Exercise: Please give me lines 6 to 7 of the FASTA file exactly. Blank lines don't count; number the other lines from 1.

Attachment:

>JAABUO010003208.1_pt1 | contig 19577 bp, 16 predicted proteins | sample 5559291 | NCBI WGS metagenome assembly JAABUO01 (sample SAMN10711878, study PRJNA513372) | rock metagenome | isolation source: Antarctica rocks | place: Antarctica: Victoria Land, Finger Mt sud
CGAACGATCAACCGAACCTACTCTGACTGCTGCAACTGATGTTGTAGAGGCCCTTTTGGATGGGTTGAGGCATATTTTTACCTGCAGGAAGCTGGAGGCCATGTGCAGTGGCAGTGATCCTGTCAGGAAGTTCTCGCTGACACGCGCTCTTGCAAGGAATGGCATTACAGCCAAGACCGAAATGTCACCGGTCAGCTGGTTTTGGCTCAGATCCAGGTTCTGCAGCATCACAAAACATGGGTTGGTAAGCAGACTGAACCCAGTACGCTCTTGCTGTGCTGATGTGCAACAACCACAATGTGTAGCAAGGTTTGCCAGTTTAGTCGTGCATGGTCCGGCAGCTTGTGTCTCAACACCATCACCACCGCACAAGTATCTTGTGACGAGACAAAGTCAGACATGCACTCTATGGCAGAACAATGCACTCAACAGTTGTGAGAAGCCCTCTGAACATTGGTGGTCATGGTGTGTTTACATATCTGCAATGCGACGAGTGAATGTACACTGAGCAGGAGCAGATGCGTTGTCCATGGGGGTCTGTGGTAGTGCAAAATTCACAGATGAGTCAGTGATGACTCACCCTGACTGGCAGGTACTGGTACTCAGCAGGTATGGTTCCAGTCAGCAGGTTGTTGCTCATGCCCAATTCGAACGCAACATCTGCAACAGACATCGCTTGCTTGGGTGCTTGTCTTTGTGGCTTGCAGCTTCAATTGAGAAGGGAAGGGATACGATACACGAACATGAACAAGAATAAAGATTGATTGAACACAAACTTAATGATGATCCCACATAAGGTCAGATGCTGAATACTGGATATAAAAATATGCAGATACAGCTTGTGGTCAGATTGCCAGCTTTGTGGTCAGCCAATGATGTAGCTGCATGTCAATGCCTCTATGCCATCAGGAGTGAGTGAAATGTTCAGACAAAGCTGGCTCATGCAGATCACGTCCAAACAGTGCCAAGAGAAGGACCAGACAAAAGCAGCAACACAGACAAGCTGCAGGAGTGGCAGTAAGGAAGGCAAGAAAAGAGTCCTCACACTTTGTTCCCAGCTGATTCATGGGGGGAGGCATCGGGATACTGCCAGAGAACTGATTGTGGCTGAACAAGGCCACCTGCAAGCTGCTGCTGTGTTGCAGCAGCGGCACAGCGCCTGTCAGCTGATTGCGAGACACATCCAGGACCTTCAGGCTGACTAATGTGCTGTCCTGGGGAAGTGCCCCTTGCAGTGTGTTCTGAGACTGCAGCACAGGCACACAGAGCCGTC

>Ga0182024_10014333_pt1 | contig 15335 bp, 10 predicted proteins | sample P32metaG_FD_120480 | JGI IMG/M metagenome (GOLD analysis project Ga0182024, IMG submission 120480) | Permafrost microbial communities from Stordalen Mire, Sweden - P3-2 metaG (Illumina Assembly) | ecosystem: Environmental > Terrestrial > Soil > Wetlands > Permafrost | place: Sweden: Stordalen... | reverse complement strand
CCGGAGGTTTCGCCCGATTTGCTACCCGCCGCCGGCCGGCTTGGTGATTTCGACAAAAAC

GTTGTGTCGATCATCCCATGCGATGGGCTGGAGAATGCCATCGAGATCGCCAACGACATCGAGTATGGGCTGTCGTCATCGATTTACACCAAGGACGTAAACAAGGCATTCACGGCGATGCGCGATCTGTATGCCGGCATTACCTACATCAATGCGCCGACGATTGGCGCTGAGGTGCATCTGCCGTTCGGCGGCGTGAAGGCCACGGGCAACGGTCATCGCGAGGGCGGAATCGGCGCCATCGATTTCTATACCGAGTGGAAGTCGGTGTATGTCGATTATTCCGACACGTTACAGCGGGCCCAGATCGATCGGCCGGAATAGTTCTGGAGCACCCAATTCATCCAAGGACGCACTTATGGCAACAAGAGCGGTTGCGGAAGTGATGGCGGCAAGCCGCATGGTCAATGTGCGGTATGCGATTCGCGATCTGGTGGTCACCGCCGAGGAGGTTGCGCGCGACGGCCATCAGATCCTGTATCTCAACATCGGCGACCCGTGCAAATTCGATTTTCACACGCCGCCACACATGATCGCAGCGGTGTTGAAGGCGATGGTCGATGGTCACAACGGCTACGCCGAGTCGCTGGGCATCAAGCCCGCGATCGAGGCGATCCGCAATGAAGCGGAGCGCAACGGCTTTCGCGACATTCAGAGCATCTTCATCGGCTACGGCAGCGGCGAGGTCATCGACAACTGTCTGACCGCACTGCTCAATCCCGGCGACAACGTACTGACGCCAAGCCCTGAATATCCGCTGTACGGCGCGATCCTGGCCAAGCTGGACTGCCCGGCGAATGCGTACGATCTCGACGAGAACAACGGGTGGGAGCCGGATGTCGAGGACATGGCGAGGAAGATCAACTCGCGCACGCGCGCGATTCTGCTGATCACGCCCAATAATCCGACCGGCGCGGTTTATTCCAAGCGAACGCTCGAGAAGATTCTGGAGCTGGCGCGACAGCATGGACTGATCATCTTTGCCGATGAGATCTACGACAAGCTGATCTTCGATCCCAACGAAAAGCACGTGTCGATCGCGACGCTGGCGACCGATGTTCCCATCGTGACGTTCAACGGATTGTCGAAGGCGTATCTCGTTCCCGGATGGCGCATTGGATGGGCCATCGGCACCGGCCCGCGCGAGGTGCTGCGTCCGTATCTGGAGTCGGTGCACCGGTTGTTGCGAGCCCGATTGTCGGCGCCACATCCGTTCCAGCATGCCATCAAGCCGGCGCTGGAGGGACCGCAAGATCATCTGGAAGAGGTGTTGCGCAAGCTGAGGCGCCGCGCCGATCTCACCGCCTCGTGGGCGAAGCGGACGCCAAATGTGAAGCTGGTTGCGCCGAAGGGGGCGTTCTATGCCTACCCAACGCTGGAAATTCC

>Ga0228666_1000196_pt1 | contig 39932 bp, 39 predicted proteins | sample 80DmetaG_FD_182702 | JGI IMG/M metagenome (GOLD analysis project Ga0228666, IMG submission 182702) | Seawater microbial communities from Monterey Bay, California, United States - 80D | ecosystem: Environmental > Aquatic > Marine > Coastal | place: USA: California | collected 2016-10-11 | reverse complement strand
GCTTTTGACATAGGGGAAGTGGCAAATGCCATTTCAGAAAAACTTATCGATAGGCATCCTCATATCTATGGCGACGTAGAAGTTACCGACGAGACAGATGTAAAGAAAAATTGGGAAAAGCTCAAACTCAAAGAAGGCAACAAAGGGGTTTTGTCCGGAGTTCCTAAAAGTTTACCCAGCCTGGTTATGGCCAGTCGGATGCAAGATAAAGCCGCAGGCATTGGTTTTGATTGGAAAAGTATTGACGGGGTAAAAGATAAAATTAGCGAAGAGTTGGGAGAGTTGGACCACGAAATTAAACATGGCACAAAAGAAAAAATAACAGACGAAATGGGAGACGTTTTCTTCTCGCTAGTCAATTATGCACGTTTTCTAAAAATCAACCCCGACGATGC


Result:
>Ga0228666_1000196_pt1 | contig 39932 bp, 39 predicted proteins | sample 80DmetaG_FD_182702 | JGI IMG/M metagenome (GOLD analysis project Ga0228666, IMG submission 182702) | Seawater microbial communities from Monterey Bay, California, United States - 80D | ecosystem: Environmental > Aquatic > Marine > Coastal | place: USA: California | collected 2016-10-11 | reverse complement strand
GCTTTTGACATAGGGGAAGTGGCAAATGCCATTTCAGAAAAACTTATCGATAGGCATCCTCATATCTATGGCGACGTAGAAGTTACCGACGAGACAGATGTAAAGAAAAATTGGGAAAAGCTCAAACTCAAAGAAGGCAACAAAGGGGTTTTGTCCGGAGTTCCTAAAAGTTTACCCAGCCTGGTTATGGCCAGTCGGATGCAAGATAAAGCCGCAGGCATTGGTTTTGATTGGAAAAGTATTGACGGGGTAAAAGATAAAATTAGCGAAGAGTTGGGAGAGTTGGACCACGAAATTAAACATGGCACAAAAGAAAAAATAACAGACGAAATGGGAGACGTTTTCTTCTCGCTAGTCAATTATGCACGTTTTCTAAAAATCAACCCCGACGATGC